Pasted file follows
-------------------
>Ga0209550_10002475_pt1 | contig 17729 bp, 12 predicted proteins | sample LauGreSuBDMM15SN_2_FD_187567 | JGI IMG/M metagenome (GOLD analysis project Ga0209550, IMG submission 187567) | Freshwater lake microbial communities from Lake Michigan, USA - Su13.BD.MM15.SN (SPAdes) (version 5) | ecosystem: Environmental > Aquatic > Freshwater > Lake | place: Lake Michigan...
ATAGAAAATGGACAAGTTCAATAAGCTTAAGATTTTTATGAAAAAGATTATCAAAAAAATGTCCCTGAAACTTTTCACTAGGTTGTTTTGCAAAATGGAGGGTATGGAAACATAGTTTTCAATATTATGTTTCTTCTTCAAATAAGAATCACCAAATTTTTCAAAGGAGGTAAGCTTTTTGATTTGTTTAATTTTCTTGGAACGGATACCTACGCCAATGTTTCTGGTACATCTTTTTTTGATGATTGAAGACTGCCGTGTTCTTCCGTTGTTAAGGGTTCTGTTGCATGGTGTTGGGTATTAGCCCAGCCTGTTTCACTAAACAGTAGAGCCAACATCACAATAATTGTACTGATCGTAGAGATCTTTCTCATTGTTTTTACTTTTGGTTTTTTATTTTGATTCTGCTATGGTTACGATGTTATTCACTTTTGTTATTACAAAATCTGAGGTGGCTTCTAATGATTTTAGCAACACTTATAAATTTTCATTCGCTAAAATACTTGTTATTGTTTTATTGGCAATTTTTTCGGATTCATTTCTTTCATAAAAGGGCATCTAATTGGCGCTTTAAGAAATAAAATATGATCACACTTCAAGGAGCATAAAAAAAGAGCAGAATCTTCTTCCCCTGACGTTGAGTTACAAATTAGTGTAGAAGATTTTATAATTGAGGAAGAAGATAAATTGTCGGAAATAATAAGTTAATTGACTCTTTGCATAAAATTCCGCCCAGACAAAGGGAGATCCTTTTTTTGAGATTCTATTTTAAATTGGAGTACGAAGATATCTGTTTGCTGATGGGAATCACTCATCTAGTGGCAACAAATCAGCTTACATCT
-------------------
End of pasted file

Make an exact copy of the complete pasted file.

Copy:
>Ga0209550_10002475_pt1 | contig 17729 bp, 12 predicted proteins | sample LauGreSuBDMM15SN_2_FD_187567 | JGI IMG/M metagenome (GOLD analysis project Ga0209550, IMG submission 187567) | Freshwater lake microbial communities from Lake Michigan, USA - Su13.BD.MM15.SN (SPAdes) (version 5) | ecosystem: Environmental > Aquatic > Freshwater > Lake | place: Lake Michigan...
ATAGAAAATGGACAAGTTCAATAAGCTTAAGATTTTTATGAAAAAGATTATCAAAAAAATGTCCCTGAAACTTTTCACTAGGTTGTTTTGCAAAATGGAGGGTATGGAAACATAGTTTTCAATATTATGTTTCTTCTTCAAATAAGAATCACCAAATTTTTCAAAGGAGGTAAGCTTTTTGATTTGTTTAATTTTCTTGGAACGGATACCTACGCCAATGTTTCTGGTACATCTTTTTTTGATGATTGAAGACTGCCGTGTTCTTCCGTTGTTAAGGGTTCTGTTGCATGGTGTTGGGTATTAGCCCAGCCTGTTTCACTAAACAGTAGAGCCAACATCACAATAATTGTACTGATCGTAGAGATCTTTCTCATTGTTTTTACTTTTGGTTTTTTATTTTGATTCTGCTATGGTTACGATGTTATTCACTTTTGTTATTACAAAATCTGAGGTGGCTTCTAATGATTTTAGCAACACTTATAAATTTTCATTCGCTAAAATACTTGTTATTGTTTTATTGGCAATTTTTTCGGATTCATTTCTTTCATAAAAGGGCATCTAATTGGCGCTTTAAGAAATAAAATATGATCACACTTCAAGGAGCATAAAAAAAGAGCAGAATCTTCTTCCCCTGACGTTGAGTTACAAATTAGTGTAGAAGATTTTATAATTGAGGAAGAAGATAAATTGTCGGAAATAATAAGTTAATTGACTCTTTGCATAAAATTCCGCCCAGACAAAGGGAGATCCTTTTTTTGAGATTCTATTTTAAATTGGAGTACGAAGATATCTGTTTGCTGATGGGAATCACTCATCTAGTGGCAACAAATCAGCTTACATCT